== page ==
The diagram on page 4 of the Reader (see below) shows 'the ripple of effects from the personal right through both professional and organisational towards the society at large.' (Reader 5, p3)
Adapted from Reader 5 Professional Ethics
This diagram suggests that even the smallest of personal or professional ethical decisions can have a knock-on effect for the society at large and that professional and organisational codes of conduct or ethical practices can effect the individual practitioner as well as the wider world.
In the Reader it asks where the limits of responsibility lie, and from reading further and reflecting on what I've read I can begin to see that there are overlaps, with each context having the ability to affect others both in positive and negative ways.
In the first case study about the inquiry into standards of care at Stafford Hospital, this ripple effect is clearly seen working in two directions - both outwards (from personal to organisational) and inwards (from organisation to the individual) to create a dire set of consequences for patients at the hospital.
My immediate thoughts and notes, on reading the excerpt on page 5 (from The Guardian newspaper, 8th November 2010), were as follows:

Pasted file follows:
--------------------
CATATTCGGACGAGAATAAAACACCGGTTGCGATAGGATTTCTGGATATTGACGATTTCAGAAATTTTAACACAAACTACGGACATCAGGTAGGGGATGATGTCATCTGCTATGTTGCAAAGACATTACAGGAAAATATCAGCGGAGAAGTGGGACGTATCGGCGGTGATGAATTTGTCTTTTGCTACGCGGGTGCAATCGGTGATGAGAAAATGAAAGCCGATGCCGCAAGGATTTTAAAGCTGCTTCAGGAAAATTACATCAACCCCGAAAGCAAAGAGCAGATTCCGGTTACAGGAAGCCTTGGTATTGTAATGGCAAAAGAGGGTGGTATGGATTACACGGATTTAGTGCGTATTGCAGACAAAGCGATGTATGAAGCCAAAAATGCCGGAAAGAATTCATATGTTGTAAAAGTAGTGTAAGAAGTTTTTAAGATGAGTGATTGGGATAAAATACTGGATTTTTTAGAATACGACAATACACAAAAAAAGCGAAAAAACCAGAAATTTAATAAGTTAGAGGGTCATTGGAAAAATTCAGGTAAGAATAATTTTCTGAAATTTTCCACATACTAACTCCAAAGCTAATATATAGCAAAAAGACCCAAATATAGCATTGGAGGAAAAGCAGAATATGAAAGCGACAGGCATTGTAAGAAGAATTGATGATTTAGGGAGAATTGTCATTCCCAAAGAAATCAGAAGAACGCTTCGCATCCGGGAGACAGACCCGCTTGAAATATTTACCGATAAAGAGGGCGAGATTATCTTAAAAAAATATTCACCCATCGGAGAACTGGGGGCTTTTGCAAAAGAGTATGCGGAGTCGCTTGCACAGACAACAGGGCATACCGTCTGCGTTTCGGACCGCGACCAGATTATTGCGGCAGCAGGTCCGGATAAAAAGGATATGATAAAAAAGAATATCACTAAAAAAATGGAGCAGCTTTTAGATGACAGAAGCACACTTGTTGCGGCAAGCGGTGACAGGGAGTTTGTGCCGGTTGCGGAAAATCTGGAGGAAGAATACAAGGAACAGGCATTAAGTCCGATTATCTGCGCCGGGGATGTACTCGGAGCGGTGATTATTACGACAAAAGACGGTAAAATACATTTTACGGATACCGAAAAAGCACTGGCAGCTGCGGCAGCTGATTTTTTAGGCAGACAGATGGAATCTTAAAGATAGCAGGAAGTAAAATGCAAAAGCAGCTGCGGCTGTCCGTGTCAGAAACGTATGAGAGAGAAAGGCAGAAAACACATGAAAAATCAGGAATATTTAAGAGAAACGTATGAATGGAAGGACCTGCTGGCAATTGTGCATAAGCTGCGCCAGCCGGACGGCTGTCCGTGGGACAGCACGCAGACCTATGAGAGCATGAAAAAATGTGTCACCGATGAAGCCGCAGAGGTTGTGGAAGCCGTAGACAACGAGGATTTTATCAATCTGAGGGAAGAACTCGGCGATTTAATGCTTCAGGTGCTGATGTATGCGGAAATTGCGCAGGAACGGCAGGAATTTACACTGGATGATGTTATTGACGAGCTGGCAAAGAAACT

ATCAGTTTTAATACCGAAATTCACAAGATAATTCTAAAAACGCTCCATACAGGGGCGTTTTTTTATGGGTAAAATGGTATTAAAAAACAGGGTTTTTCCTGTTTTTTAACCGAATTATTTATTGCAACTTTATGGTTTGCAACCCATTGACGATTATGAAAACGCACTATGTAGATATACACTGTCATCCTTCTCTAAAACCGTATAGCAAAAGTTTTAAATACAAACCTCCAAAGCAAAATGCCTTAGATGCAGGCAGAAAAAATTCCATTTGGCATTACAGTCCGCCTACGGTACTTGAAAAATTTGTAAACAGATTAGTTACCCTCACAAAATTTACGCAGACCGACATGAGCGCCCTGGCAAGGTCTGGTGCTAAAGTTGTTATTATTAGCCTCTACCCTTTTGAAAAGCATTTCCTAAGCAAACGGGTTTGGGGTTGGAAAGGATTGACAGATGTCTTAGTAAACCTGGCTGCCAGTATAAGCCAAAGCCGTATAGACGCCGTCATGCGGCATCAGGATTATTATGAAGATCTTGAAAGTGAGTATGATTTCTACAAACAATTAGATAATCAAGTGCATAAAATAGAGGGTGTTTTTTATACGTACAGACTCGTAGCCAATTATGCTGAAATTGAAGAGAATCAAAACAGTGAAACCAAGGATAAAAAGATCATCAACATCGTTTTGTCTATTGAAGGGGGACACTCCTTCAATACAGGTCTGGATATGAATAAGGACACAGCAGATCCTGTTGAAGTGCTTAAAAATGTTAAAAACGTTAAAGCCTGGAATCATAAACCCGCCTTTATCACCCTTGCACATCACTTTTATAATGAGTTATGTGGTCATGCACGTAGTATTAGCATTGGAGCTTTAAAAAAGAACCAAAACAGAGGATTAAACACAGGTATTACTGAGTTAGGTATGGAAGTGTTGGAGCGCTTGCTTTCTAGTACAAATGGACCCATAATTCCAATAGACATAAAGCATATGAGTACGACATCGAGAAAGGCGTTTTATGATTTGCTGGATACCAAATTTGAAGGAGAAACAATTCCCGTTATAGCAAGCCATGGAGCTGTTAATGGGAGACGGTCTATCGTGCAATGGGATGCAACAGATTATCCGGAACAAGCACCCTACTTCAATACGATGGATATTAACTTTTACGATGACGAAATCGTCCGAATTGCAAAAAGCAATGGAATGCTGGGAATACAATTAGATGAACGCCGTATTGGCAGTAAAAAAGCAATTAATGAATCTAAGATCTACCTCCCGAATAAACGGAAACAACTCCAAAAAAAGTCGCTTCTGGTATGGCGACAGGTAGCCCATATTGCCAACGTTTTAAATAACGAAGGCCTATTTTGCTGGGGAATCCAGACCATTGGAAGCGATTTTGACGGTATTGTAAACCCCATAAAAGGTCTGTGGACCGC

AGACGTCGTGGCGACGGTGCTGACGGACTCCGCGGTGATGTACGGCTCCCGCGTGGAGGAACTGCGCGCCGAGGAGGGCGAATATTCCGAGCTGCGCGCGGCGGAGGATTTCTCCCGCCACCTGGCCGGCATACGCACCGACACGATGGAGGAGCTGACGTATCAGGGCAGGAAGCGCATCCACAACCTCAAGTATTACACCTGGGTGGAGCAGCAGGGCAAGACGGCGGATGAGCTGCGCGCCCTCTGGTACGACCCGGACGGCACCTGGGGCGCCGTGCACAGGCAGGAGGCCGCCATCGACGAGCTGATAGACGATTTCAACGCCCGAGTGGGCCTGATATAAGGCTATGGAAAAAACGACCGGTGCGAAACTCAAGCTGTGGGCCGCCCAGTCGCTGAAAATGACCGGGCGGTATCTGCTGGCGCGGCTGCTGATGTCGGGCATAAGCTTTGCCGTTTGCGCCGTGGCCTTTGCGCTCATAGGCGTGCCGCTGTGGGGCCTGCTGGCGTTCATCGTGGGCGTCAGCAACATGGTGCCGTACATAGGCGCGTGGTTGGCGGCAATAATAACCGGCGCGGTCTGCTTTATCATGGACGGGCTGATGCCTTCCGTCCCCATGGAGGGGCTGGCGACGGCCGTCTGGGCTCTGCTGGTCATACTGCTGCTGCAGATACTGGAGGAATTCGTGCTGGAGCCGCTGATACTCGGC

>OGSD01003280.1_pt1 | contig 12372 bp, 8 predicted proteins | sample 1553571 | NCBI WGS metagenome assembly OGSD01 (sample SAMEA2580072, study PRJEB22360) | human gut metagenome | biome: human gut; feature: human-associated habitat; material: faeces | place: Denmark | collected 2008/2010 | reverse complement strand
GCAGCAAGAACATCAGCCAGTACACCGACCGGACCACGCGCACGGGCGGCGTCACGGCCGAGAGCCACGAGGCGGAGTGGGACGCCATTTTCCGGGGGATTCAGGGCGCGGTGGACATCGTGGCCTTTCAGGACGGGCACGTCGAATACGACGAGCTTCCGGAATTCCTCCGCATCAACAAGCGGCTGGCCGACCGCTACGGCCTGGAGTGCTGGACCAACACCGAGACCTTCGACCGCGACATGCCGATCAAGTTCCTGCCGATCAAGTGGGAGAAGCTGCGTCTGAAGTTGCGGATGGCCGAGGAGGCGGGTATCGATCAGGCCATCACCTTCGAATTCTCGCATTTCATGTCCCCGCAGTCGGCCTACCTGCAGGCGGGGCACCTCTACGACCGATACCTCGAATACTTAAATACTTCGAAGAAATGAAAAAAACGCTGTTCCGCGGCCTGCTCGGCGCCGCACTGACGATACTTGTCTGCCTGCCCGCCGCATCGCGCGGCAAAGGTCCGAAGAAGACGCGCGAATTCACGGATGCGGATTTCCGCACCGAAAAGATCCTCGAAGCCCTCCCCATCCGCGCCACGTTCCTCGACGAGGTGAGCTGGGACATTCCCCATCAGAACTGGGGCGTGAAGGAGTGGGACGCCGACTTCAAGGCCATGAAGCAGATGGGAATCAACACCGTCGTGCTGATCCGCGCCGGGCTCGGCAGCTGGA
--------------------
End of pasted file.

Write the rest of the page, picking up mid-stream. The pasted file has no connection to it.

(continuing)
- Failings were seen at every level of ethical principles. From the individual practitioners through the hospital managers to the authorities and agencies in charge of monitoring.
- Too many people 'in charge' with no-one actually keeping a strict eye on what was actually going on.
- No-one wanting to accept responsibility for events for fear of losing jobs, not achieving targets, losing funding, etc.
- Those who did raise concerns were ignored or made to feel like troublemakers.
- Those at grass roots level stuck in a position of hopelessness due to insufficient support and staffing.
- Hospitals now run as businesses not to provide a service, and the shift from people to figures has lead to less importance being placed on health care and instead being all about balancing budgets.
This upward spiral of events does seem somewhat idealistic though...
How much influence can staff at grass roots level have on influencing the decisions of upper management? How can hospital management provide funding for better services when they have already been asked to make more cuts by their governing bodies?
I then went on to read some of the findings of the inquiry undertaken by Robert Francis QC, http://www.midstaffsinquiry.com/pressrelease.html, which confirmed some of my initial thoughts and opened up some new areas of thinking. However, what I found most shocking was my lack of surprise at what I was reading. Not that I didn't find it appalling or upsetting but that I was certainly not surprised at the things that had happened. Did anyone else feel like that?
With this in mind, my final thought for this blog is in the form of a question,
Has the ripple effect lead to the creation of this lack of societal outrage at what
goes on in some professions/ institutions? If so, isn't this perhaps the biggest ethical
failing of all?
I think this module is going to be very, very interesting and challenging...